2. Hi Geoff! I’ve been off line for a week and I am most pleased to be back in time to read this! I know as a reader I could scarcely keep up with the different characters that flew from your keyboard to my kitchen table each morning and I’m sure I expressed how amazed I was by the different genres that were also served up with my morning coffee. You sure can write!! I’m a fan and am saving my pennies to visit Amazon 🙂

    Liked by 1 person

  3. rogershipp says:

    Thanks for teh share. It is always nice to get to experience the inner workings of the mind of another writer!

    Liked by 1 person

  4. Ali Isaac says:

    Good on you Geoff! That was a bloody hard challenge and you smashed it! I may have missed one or two stories, but I look forward to reading them in the nanthology when you publish.

    Liked by 1 person

  5. Norah says:

    Thanks for sharing your reasons and process, Geoff. It’s very interesting. I’m sorry that I haven’t read all of your stories, but linking from this post makes going back and finding them easy. A lot easier than writing them I’m sure. Congratulations on a mammoth effort. Now what to do with that anthology of stories. Anne was suggesting you submit. What a grand idea! 🙂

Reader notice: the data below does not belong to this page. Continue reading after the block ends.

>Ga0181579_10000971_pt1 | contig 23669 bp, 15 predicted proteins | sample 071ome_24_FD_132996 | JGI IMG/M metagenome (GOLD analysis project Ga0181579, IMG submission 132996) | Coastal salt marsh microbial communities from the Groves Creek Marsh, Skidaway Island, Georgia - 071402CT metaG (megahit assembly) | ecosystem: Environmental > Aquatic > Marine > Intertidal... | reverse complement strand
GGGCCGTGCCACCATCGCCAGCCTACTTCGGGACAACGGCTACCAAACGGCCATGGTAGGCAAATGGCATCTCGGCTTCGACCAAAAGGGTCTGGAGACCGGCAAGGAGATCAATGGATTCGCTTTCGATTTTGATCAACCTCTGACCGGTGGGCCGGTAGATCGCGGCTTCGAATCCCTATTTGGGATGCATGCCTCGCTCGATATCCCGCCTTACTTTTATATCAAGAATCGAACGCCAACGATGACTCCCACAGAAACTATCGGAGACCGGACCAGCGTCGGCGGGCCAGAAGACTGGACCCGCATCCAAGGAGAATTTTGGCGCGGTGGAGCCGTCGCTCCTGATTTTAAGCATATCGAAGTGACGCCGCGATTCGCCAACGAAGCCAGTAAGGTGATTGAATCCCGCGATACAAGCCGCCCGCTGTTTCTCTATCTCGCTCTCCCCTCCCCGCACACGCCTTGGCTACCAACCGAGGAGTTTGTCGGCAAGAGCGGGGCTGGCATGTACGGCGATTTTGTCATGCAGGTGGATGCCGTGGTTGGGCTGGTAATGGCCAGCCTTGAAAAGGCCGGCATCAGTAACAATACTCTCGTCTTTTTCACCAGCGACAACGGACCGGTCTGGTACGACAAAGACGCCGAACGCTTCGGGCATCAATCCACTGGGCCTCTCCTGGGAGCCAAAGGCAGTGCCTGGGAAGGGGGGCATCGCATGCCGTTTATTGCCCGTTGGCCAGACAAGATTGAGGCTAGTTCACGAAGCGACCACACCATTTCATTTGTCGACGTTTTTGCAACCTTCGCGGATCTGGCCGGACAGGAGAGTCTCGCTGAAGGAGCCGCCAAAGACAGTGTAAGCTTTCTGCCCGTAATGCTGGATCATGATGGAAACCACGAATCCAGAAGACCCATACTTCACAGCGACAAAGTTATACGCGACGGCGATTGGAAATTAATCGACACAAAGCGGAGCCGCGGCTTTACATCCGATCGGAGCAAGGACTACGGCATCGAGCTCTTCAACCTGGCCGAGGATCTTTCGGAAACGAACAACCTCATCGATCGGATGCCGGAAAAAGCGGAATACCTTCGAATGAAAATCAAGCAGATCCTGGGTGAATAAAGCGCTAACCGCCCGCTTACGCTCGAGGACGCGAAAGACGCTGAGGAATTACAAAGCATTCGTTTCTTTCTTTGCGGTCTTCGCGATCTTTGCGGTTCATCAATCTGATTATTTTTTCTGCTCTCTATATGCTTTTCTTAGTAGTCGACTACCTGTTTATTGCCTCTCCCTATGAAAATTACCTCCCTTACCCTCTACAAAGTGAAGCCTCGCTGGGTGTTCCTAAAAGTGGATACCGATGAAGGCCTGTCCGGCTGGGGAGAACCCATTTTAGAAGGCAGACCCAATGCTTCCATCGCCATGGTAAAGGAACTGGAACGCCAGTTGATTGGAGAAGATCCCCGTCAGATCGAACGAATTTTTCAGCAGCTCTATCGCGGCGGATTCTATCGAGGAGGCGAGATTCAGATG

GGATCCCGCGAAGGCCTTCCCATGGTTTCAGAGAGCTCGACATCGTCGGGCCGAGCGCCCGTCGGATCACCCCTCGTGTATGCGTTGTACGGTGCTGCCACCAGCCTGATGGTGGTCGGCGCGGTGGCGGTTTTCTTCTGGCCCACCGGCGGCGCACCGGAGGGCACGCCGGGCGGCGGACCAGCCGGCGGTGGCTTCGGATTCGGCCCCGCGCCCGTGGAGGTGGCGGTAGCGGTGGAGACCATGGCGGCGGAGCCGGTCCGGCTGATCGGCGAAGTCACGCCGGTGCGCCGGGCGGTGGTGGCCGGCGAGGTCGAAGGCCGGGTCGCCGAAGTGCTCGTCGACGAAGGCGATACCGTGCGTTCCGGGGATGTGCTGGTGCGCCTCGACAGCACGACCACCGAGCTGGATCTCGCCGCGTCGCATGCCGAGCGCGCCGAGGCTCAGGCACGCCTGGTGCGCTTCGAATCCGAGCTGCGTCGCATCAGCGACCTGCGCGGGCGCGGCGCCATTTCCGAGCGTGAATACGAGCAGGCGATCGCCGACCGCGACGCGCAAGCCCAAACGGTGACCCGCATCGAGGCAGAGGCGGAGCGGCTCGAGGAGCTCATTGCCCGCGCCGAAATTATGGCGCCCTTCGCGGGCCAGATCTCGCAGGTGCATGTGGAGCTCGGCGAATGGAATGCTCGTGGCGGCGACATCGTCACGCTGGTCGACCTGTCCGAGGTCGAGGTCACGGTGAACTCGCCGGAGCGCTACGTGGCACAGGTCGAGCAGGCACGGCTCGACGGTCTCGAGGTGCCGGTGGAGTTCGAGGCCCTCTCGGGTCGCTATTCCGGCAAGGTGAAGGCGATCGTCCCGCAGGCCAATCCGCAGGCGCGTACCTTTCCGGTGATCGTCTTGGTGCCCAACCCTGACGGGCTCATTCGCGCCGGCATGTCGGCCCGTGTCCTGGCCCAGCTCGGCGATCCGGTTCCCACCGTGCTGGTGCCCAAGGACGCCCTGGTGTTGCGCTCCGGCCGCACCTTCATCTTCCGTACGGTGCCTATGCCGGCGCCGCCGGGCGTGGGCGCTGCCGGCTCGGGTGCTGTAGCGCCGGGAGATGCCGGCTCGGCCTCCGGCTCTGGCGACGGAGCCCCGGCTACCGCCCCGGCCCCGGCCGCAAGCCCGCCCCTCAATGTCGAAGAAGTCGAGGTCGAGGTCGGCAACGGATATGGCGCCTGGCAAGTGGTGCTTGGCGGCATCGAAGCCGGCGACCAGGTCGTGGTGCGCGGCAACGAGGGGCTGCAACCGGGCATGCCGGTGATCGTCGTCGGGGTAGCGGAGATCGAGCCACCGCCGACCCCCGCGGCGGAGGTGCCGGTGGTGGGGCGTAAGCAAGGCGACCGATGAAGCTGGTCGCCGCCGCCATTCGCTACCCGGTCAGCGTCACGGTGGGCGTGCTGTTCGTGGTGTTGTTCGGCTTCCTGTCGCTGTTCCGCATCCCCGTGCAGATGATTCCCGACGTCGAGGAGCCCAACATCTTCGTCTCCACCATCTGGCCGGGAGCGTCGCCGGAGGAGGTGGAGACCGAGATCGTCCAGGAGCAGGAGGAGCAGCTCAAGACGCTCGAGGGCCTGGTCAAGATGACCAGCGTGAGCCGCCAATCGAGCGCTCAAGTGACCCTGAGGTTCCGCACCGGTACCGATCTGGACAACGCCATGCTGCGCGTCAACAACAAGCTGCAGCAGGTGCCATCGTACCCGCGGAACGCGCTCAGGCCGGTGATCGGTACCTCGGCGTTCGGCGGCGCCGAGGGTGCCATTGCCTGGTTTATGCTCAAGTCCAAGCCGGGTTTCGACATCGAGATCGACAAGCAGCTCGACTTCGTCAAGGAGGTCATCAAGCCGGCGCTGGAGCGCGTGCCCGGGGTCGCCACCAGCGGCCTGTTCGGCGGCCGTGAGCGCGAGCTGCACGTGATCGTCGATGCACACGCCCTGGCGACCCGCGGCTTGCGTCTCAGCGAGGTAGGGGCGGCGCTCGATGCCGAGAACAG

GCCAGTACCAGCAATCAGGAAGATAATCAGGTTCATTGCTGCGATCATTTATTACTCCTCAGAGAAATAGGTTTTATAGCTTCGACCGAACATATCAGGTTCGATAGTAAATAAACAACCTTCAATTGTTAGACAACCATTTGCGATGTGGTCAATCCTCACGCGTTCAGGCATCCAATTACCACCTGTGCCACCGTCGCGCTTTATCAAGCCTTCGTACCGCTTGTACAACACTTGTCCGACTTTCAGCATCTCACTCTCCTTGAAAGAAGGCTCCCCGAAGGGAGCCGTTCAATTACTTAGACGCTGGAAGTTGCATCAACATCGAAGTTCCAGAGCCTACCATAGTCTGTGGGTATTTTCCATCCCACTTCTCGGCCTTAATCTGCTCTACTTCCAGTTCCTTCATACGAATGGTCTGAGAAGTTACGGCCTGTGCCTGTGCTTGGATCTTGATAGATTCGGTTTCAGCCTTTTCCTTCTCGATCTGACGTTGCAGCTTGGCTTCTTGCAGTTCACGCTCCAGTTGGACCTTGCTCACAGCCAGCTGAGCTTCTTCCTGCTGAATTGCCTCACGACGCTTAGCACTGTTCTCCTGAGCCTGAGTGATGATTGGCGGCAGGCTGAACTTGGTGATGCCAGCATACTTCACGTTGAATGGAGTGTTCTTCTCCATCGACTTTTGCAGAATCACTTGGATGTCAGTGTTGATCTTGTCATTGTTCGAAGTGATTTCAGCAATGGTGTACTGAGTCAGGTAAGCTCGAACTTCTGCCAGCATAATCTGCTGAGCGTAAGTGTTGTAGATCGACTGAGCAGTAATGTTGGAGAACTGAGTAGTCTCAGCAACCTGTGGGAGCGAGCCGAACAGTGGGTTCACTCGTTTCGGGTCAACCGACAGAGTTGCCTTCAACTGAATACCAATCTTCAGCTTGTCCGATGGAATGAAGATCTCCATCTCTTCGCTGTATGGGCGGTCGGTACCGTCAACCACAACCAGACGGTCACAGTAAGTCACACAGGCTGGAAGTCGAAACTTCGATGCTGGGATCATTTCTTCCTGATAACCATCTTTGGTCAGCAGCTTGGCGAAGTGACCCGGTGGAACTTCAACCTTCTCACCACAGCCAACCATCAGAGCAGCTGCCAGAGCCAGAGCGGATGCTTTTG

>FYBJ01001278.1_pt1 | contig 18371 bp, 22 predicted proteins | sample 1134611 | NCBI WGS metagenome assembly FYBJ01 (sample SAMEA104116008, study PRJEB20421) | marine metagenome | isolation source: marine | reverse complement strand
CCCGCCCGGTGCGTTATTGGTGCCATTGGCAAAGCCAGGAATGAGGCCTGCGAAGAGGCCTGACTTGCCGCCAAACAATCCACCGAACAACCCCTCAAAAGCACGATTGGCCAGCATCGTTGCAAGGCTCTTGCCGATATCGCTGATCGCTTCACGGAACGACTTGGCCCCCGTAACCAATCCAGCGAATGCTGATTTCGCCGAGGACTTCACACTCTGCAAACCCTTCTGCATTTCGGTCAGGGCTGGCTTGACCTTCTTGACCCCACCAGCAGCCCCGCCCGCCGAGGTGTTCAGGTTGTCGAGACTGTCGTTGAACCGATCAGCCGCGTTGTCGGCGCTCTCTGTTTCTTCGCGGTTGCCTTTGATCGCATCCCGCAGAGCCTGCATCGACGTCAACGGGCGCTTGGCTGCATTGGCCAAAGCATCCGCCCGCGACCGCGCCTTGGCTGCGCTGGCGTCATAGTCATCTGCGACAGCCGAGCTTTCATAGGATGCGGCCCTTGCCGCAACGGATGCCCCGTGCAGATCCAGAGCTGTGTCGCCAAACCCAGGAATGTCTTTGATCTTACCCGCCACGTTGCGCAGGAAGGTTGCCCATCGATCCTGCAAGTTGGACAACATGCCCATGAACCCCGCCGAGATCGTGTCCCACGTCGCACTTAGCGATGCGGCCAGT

Liked by 1 person

  6. davidprosser says:

    I wonder if you’ll give rise to another fantastic fiction flare next year.To be honest I wasn’t sure it could be done but you proved me wrong I’m glad to say.
    Have a Happy New Year

    Liked by 1 person

  7. Annecdotist says:

    It’s an amazing achievement, Geoff. Not that I’m ever likely to try it, but I was wondering if it’s something you’d recommend?

    Liked by 1 person

  8. roweeee says:

    Well done, Geoff. Sounds like you must’ve had some strong coffee in November or your brain naturally runs at 4 x the speed of us mere mortals. November seems like an eternity ago what with the end of the school year but I really enjoyed what I read. Soon, i’m going to need to start working on the A-Z April Challenge. I’m looking at writing about Sydney and need to make my list and start the research and photography. I’d like to get it done ahead of time so I can focus on reading and responding this time.
    xx Rowena

    Liked by 1 person

  9. Charli Mills says:

    It was fun to watch your stories unfold and I like how you included readers in your process. Oh, and I really, really like Mrs. Pickwick even if she was an alien!